“Man proposes, but God disposes.” -Thomas à Kempis: “Of the Imitation of Christ” (1418), Book i, Chapter 19
“Of two evils, the less is always to be chosen.” -Thomas à Kempis: “Of the Imitation of Christ” (1418), Book iii, Chapter 12
“Oh how swiftly the glory of the world passes away! If only the lives of these men had been as admirable as their learning, their study and reading would have been to good purpose! But how many in this world care little for the service of God, and perish in their vain learning. Because they choose to be great rather than humble, they perish in their own conceit.” -Thomas à Kempis: “Of the Imitation of Christ” (1418), book i, chapter 3
“Oh, how great peace and quietness would he possess who should cut off all vain anxiety and place all his confidence in God.” -Thomas à Kempis
“What doth it profit thee to enter into deep discussions concerning the Holy Trinity, if thou lack humility, and be thus displeasing to the Trinity? For verily it is not deep words that make a man holy and upright; it is a good life which maketh a man dear to God. I had rather feel contrition than be skillful in the definition thereof. If thou knewest the whole Bible, and the sayings of all the philosophers, what should this profit thee without the love and grace of God?” -Thomas à Kempis: “Of the Imitation of Christ” (1418)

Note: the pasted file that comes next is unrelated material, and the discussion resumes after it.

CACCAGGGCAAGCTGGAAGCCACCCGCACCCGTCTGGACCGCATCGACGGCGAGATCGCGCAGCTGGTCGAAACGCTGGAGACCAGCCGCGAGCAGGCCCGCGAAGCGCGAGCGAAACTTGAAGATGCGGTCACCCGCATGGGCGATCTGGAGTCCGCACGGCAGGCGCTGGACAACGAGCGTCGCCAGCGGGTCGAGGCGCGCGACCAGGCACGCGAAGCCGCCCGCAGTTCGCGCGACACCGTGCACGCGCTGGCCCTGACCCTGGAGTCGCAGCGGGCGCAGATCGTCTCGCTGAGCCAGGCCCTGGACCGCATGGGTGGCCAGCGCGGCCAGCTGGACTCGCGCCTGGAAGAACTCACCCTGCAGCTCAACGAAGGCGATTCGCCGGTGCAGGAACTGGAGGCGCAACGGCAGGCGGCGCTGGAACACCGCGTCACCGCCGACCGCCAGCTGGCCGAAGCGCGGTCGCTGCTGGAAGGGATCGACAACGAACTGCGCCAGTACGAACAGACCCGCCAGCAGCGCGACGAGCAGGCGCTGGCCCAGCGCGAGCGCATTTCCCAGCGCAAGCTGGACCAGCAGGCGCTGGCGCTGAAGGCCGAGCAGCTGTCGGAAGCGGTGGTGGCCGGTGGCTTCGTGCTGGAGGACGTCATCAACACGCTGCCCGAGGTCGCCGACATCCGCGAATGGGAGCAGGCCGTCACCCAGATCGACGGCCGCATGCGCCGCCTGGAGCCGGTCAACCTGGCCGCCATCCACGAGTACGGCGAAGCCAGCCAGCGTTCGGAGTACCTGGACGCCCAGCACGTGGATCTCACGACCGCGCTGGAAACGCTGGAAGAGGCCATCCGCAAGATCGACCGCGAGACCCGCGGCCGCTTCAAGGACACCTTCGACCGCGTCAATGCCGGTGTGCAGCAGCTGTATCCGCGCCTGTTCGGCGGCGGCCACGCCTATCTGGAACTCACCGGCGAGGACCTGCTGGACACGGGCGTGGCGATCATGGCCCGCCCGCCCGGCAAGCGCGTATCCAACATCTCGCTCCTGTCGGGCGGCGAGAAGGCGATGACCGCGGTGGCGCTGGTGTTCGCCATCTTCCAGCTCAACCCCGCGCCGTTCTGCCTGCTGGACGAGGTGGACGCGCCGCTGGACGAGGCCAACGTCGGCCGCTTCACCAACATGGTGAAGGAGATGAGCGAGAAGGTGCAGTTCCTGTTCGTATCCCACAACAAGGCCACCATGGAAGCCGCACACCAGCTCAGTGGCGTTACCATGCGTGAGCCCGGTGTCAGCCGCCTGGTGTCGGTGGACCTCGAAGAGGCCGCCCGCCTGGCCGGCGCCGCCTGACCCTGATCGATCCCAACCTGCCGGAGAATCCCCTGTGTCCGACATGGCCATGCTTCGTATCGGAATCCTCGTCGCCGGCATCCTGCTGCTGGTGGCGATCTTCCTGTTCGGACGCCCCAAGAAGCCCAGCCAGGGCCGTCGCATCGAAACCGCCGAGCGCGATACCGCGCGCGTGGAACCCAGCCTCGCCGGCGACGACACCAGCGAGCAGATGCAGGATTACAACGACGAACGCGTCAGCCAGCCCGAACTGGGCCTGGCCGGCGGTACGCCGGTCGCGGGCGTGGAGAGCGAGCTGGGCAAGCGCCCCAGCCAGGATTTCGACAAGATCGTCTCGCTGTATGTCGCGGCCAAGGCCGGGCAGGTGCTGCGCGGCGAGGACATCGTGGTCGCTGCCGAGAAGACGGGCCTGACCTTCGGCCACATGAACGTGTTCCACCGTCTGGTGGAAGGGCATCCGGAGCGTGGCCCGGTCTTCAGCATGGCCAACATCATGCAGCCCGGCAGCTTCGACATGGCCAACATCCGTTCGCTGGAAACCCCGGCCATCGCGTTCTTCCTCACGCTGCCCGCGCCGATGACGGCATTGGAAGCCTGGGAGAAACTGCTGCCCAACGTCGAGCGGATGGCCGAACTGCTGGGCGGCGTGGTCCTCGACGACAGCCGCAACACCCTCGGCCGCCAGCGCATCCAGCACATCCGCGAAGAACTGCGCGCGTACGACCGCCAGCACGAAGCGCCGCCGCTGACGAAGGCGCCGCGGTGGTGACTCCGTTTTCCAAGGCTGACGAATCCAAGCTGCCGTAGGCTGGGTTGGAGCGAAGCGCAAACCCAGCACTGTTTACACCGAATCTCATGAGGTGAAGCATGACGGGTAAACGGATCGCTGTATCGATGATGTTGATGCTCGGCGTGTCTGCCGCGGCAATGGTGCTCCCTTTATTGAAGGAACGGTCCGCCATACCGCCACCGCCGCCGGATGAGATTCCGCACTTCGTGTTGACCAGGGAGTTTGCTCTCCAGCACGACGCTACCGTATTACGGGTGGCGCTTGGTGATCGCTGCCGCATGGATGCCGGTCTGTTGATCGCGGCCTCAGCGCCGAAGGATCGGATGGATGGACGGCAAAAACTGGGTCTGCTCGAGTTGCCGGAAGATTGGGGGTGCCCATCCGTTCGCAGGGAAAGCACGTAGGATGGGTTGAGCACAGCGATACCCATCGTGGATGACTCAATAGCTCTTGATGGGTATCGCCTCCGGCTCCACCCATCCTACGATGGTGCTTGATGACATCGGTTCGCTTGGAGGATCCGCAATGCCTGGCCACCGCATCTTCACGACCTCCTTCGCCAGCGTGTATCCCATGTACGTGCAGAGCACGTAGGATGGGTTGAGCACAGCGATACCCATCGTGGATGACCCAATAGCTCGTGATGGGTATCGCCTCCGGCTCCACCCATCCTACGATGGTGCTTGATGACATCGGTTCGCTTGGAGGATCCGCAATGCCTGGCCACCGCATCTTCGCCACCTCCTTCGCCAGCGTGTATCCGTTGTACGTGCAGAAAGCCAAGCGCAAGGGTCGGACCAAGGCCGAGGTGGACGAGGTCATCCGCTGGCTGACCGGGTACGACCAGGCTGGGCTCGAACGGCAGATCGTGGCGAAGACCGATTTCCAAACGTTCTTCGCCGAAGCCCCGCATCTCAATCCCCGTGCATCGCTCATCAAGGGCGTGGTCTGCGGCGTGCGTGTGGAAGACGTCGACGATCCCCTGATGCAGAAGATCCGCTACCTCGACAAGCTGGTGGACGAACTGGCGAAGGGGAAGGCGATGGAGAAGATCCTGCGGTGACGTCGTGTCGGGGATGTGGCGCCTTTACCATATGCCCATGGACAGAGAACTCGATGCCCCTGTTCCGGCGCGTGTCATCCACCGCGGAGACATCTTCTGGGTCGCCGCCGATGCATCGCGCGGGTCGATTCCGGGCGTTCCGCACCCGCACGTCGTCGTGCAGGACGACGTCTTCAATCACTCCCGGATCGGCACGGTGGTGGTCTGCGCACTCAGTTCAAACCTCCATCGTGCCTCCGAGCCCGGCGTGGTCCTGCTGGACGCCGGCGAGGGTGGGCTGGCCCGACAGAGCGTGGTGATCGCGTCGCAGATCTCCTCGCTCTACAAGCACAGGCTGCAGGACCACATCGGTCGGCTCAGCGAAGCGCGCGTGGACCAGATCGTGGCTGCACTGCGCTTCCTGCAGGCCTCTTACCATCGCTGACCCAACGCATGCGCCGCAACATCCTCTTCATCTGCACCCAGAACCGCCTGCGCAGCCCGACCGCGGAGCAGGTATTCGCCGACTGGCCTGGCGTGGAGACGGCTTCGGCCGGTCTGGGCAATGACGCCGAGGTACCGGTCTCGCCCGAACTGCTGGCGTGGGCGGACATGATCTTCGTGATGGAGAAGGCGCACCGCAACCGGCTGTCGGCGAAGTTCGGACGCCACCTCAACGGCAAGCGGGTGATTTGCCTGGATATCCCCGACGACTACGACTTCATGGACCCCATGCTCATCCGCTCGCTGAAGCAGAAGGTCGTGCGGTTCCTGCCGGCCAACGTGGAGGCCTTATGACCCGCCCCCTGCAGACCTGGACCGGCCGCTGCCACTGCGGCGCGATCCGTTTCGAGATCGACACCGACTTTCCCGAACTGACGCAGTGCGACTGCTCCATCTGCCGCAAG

“When Christ was in the world, He was despised by men; in the hour of need He was forsaken by acquaintances and left by friends to the depths of scorn. He was willing to suffer and to be despised; do you dare to complain of anything? He had enemies and defamers; do you want everyone to be your friend, your benefactor? How can your patience be rewarded if no adversity tests it? How can you be a friend of Christ if you are not willing to suffer any hardship? Suffer with Christ and for Christ if you wish to reign with Him. Had you but once entered into perfect communion with Jesus or tasted a little of His ardent love, you would care nothing at all for your own comfort or discomfort but would rejoice in the reproach you suffer; for love of Him makes a man despise himself.” -Thomas a Kempis: “Of the Imitation of Christ” (1418)